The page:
Therefore, when determining the losses due to duct efficiency, I do not give you the ultimate losses or the excess CFM you would need, because I do not know which CFM you decide to go by. Instead, I give you a factor that you need to multiply the chosen CFM by in order to determine the actual output you would receive if you were to buy a range hood with that particular CFM.
For example: If the CFM is determined to be 400 and you have 12 feet of non-flex ducting with one 90-degree bend and a roof cap, the calculator would do this:
You lose 3% of the capacity for every 25 feet of ducting, this means you lose 1.44% for 12 feet. The actual CFM you receive is now (100 - 1.44)% of the original that is 98.56% of 400, i.e. 394.24 CFM. Due to the bend, you lose an additional 3%. The total loss so far is 98.56% times 97% (since you lost 3% from 100%). Therefore, the output is now 97% of 98.56% or 95.60%, this results in a CFM of 382.41. Finally, there is an additional loss of 3% due to the roof cap. The total output is, therefore, 97% of 95.60 i.e. 92.73% or 370.92 CFM. This is a loss of 21 CFM.
The output of the calculator for the losses, in this case, would be 0.9273. All you do is take this number and multiply it by the CFM you need, i.e. 400 CFM to get the resulting 370.92 CFM.
For the tech people out there, check out this page on the Engineering Toolbox to help you determine the precise losses for your installation. This page talks about the perfect duct diameter for minimal losses and noise. Please make sure you follow manufacturer recommendations and do not make any modification to the duct diameter unless you know what you are doing and are aware that this could void your warranty.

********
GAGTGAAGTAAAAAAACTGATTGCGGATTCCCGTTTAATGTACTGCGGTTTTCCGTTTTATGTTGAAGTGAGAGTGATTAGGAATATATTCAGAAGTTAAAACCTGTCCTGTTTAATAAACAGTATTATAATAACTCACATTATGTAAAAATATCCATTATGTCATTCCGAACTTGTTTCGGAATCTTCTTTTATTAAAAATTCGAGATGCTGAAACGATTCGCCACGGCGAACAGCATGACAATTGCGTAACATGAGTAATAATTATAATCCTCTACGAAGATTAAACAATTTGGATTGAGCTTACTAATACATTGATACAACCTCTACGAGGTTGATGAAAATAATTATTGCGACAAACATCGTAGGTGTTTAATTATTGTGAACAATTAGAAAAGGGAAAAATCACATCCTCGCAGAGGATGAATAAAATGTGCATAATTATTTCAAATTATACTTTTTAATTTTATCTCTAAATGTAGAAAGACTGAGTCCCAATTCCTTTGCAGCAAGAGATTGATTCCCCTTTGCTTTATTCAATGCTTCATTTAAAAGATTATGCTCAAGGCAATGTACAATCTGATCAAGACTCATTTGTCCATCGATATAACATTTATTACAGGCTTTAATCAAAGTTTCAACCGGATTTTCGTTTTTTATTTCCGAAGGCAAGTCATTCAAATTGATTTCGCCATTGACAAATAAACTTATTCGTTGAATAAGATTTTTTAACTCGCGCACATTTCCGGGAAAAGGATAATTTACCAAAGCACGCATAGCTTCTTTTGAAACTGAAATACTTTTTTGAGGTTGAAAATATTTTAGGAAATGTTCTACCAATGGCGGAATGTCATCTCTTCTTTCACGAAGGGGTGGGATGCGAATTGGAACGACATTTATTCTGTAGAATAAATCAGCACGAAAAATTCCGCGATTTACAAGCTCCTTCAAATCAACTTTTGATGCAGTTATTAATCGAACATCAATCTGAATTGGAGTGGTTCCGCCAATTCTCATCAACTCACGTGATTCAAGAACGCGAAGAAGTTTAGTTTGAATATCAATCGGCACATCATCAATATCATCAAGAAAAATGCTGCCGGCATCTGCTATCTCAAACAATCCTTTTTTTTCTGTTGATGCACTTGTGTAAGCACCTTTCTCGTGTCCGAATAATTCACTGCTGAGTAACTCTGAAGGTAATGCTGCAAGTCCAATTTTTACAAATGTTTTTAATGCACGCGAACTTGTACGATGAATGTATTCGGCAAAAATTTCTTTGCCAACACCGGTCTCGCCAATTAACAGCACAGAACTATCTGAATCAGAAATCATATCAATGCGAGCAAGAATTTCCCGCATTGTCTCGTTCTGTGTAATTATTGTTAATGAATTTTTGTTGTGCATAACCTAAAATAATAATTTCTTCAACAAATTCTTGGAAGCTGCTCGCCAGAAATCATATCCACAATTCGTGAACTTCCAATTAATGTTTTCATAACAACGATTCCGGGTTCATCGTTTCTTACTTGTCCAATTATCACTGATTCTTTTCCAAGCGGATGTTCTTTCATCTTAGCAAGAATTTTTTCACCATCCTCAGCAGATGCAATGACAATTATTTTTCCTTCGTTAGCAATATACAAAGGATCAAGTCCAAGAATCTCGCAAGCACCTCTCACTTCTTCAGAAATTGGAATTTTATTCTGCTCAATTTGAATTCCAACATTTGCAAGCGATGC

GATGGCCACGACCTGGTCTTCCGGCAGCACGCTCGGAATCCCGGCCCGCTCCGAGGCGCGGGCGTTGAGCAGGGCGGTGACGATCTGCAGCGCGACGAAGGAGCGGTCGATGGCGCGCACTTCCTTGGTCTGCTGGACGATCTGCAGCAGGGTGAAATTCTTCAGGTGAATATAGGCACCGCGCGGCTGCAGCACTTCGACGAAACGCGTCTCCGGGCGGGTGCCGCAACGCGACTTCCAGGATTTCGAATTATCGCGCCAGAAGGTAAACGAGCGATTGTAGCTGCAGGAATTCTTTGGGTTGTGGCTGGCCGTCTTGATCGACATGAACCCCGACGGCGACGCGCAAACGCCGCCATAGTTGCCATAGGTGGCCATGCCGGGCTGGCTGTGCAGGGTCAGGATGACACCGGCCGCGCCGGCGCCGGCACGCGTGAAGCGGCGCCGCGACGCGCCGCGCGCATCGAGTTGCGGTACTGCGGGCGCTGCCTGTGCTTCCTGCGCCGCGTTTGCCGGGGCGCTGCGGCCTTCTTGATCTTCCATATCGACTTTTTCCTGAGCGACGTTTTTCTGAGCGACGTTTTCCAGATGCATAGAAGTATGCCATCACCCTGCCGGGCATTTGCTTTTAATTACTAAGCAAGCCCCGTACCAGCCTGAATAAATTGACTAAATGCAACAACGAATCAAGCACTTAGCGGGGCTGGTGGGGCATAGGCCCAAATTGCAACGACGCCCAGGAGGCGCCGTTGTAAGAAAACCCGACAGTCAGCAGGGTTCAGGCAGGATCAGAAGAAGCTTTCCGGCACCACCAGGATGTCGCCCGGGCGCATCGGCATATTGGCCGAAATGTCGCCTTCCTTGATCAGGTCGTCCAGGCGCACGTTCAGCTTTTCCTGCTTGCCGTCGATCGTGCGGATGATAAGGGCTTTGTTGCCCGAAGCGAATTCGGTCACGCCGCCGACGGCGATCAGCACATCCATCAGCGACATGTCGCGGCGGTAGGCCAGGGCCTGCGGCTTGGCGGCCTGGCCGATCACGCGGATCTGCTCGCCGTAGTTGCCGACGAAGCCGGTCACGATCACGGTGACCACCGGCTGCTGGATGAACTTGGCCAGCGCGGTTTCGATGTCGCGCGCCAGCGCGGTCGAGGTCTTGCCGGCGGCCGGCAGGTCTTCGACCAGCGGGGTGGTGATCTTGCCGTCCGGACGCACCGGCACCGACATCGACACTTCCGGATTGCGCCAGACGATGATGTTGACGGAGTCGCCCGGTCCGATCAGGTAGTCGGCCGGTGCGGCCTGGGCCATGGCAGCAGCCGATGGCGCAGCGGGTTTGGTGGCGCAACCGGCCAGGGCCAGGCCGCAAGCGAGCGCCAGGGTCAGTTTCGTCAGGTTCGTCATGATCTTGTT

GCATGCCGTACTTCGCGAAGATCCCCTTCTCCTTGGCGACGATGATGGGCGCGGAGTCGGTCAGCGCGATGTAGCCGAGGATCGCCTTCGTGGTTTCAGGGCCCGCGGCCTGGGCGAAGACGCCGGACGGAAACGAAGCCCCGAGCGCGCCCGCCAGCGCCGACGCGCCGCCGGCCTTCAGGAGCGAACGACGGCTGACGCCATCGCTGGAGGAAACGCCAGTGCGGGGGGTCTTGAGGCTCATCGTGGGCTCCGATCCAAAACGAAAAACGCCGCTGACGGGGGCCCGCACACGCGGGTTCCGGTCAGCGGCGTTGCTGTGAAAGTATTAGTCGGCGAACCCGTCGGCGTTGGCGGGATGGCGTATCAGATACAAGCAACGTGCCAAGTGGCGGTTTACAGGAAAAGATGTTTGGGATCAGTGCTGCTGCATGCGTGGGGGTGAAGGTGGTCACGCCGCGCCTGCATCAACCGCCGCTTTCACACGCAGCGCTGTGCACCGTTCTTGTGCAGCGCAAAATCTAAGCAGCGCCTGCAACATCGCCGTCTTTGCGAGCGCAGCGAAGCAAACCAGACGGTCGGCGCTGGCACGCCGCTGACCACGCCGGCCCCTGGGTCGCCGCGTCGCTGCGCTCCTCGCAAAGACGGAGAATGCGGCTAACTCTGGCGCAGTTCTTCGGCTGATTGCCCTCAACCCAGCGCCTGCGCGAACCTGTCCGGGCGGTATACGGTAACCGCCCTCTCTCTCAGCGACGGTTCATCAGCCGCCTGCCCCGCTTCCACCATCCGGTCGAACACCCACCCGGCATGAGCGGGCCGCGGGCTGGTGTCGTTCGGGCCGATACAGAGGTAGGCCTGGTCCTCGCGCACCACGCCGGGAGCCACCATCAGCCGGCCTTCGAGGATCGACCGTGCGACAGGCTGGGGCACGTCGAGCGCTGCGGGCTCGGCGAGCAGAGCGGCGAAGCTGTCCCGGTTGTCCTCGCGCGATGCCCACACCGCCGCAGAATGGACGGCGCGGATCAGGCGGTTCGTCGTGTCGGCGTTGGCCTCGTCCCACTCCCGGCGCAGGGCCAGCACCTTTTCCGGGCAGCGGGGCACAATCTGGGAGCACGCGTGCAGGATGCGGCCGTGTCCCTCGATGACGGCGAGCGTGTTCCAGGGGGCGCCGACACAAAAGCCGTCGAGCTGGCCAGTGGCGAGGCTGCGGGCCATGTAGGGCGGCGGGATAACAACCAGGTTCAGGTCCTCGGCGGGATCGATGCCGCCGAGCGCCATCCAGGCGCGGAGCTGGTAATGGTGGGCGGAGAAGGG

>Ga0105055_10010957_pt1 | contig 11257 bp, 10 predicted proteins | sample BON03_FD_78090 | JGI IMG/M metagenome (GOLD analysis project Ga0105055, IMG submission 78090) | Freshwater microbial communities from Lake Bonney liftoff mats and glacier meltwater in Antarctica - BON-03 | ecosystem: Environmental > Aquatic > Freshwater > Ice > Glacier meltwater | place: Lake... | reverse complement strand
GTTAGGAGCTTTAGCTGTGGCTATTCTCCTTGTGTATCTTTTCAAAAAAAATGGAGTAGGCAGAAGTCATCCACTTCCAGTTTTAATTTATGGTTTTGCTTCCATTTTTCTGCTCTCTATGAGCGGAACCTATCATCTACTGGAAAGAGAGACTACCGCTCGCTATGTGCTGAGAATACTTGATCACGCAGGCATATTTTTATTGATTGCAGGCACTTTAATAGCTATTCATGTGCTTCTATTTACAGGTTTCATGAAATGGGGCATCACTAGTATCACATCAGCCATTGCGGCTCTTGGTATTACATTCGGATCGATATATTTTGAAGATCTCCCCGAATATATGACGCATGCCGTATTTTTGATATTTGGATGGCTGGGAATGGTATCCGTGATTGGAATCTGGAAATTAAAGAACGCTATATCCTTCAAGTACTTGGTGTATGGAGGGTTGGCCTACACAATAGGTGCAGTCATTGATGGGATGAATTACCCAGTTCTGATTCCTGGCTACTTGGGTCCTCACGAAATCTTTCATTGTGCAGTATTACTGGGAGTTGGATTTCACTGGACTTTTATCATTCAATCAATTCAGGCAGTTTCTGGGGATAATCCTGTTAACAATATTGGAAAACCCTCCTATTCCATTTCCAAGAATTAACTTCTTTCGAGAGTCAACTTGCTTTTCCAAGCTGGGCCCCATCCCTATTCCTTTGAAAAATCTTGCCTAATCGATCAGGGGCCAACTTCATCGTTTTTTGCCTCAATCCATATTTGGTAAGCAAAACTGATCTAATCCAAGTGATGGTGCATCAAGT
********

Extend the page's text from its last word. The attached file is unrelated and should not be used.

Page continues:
Finally, you acknowledge that this calculator is developed to serve as a guide and you are advised to speak to a local expert to determine the exact CFM that you need. I am not responsible for the wrong use of this calculator nor if the output is ever erroneous nor if the methods used are faulty. Relevant links and verifications have been provided for every step of the process and the results are good for use to the best of my knowledge and understanding.
Range Hood CFM Calculation: Some FAQs
Is 400 CFM enough for a range hood?
For most homes 400 CFM is all you would need. Also, if you go above 400 CFM many municipalities require that you additionally install a system for make up air while you install your range hood. If it’s required by law to install make-up air, they would not care whether you really use a speed setting above 400 CFM or not, so if you don’t need the power, see that you buy a range hood that does not exceed this power rating or one that can be physically capped at this limit. To determine the exact CFM you would need, I suggest you use my free calculator.